I was first inspired to see Bernardo Bertolucci's film, The Conformist, when I read that critic/director Paul Schrader stated that he watched this every time before starting on a new film project as a director. After seeing the film and the exquisite mise en scene and cinematography employed throughout the film I could understand why he did this. Christopher Wagstaff analyzes Bertulucci's film in BFI: The Conformist (2012). He does this by discussing the "Background" where he compares and contrasts the screenplay from it's adapted source, the novel by Alberto Moravia (Godard's Contempt was also based on one of his novels). Then the "Collaborators" were discussed. Chief among them were his influential editor Franco (Kim) Arcalli, virtuoso cinematographer Vittorio Storaro (also known for Apocalypse Now and The Last Emperor ), and production designer Ferdinando Scarfiotti. This is followed by a discussion of the "Narrative" or the main parts of the story. And is in turn followed by a discussion of "Mise en scene and Montage" which is essentially a general discussion of Bertolucci's desire to inject a psychoanalytic element into the film and a shot by shot analysis of images and action that takes place in the film. Wagstaff makes an overt summation of the film in the final section "Sex and Politics," in which he states:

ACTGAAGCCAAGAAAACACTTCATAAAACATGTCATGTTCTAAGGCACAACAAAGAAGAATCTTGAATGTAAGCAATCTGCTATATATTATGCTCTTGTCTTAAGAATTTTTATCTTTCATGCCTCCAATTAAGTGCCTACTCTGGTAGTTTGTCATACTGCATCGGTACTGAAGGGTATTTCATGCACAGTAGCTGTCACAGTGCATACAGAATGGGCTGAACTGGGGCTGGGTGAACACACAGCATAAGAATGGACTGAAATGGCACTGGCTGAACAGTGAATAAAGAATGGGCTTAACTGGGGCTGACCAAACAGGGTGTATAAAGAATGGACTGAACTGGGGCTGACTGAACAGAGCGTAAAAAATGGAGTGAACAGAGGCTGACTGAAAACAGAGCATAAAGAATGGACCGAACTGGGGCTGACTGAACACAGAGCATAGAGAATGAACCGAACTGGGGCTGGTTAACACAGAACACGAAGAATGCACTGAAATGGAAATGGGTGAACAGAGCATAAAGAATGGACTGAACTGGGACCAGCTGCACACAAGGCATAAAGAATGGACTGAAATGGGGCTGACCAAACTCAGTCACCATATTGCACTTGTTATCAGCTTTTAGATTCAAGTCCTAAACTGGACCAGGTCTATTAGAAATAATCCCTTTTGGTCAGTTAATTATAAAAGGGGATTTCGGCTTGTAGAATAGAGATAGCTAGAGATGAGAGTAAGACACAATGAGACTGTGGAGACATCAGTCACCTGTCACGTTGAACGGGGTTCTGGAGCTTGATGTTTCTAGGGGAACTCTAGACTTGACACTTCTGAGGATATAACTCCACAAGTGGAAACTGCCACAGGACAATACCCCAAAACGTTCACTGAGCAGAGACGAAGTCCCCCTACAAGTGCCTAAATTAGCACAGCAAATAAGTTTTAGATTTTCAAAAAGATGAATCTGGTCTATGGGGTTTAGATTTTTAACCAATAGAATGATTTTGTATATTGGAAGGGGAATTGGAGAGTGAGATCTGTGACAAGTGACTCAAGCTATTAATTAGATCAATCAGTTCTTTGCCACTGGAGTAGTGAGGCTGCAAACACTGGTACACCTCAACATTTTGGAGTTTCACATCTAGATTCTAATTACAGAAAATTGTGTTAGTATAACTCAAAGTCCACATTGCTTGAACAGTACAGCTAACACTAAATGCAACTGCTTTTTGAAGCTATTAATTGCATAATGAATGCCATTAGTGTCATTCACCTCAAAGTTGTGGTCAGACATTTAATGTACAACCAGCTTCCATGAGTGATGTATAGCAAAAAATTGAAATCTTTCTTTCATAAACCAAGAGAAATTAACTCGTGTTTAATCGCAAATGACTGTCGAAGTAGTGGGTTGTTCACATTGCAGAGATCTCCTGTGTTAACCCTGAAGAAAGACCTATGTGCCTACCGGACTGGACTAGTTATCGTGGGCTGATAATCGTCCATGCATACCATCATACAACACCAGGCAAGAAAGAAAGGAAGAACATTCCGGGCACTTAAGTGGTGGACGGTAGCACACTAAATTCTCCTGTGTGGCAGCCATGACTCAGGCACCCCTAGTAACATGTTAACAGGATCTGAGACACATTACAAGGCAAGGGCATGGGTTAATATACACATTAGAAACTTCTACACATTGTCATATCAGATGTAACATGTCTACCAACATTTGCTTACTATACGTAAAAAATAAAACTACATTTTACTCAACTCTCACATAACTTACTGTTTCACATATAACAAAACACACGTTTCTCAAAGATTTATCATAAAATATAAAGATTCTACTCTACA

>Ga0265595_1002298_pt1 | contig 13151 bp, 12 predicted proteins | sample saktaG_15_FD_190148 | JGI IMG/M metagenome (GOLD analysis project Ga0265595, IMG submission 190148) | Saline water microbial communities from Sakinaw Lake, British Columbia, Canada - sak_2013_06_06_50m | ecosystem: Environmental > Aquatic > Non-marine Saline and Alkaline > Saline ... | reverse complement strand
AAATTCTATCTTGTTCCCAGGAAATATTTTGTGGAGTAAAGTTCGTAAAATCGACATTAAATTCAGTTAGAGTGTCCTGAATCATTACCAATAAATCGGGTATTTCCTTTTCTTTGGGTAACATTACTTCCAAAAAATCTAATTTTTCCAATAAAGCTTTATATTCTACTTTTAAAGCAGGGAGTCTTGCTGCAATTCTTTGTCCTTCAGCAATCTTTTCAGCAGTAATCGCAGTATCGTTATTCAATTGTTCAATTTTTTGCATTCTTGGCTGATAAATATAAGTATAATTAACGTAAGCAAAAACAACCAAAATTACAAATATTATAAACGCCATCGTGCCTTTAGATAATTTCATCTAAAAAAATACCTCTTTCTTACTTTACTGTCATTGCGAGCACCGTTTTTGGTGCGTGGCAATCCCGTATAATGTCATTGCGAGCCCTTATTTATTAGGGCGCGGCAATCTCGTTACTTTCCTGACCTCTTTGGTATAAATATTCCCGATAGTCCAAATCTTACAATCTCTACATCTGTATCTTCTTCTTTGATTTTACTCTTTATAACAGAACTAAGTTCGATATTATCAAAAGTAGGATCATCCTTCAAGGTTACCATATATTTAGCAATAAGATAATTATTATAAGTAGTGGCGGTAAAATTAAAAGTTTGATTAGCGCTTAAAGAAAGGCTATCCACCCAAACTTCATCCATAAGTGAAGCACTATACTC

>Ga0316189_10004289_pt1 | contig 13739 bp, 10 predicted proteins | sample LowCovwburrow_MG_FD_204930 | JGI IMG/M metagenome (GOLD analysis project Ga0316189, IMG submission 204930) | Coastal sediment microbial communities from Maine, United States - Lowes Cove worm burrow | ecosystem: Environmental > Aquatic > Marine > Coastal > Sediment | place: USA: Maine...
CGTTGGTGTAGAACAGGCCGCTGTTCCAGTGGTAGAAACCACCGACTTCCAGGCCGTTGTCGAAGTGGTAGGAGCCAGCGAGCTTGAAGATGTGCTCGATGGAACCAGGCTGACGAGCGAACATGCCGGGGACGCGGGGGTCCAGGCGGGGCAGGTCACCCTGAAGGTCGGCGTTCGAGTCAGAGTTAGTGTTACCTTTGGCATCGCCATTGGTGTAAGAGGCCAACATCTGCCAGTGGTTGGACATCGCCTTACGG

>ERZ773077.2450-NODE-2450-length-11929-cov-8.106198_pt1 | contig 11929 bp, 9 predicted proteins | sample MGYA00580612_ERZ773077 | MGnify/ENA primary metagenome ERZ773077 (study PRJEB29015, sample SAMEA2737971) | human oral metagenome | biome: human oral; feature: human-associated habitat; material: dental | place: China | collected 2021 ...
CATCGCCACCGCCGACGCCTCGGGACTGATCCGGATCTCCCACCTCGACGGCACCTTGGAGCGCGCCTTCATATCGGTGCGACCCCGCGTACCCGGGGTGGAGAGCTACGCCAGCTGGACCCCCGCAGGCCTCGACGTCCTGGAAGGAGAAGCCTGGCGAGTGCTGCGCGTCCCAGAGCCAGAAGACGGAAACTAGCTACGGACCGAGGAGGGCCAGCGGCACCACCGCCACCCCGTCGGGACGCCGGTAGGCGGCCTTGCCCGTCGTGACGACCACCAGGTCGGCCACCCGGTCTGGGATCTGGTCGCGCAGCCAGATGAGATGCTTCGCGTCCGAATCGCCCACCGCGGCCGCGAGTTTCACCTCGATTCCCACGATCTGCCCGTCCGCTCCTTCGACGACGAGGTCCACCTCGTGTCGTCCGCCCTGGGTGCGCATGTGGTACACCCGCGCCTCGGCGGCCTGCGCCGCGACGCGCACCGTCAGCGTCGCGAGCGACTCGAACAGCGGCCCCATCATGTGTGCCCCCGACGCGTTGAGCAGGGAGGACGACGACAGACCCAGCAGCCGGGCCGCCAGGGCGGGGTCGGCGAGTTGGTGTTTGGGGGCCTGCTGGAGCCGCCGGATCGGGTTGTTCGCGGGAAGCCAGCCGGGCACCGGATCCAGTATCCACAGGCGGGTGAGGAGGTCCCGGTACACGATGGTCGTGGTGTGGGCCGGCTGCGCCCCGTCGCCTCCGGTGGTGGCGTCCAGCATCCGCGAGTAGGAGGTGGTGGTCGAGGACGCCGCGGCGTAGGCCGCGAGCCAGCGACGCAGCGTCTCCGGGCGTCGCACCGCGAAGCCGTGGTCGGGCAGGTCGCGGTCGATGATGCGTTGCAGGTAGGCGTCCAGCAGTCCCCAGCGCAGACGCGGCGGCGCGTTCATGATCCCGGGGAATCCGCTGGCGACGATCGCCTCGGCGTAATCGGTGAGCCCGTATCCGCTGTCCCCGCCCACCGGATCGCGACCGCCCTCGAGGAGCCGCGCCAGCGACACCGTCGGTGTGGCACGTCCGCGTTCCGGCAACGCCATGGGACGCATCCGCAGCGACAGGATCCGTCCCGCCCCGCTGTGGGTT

Il conformista is a supremely beautiful artifact. But it brings the viewer no nearer to understanding any but the most orthodox sexual orientation. And while its theme of conformism might on a very superficial level, contribute to explaining why the fascist regime was so tolerated by a politically indifferent Italian populace, it contributes little to an understanding of the politics of fascism and its savage consequences in a historical movement. Perhaps what it does do is illustrate the extent to which all 'messages' are made of 'images,' and all images are illusions projected on one kind of screen or another: the more attractive the image, the more illusory.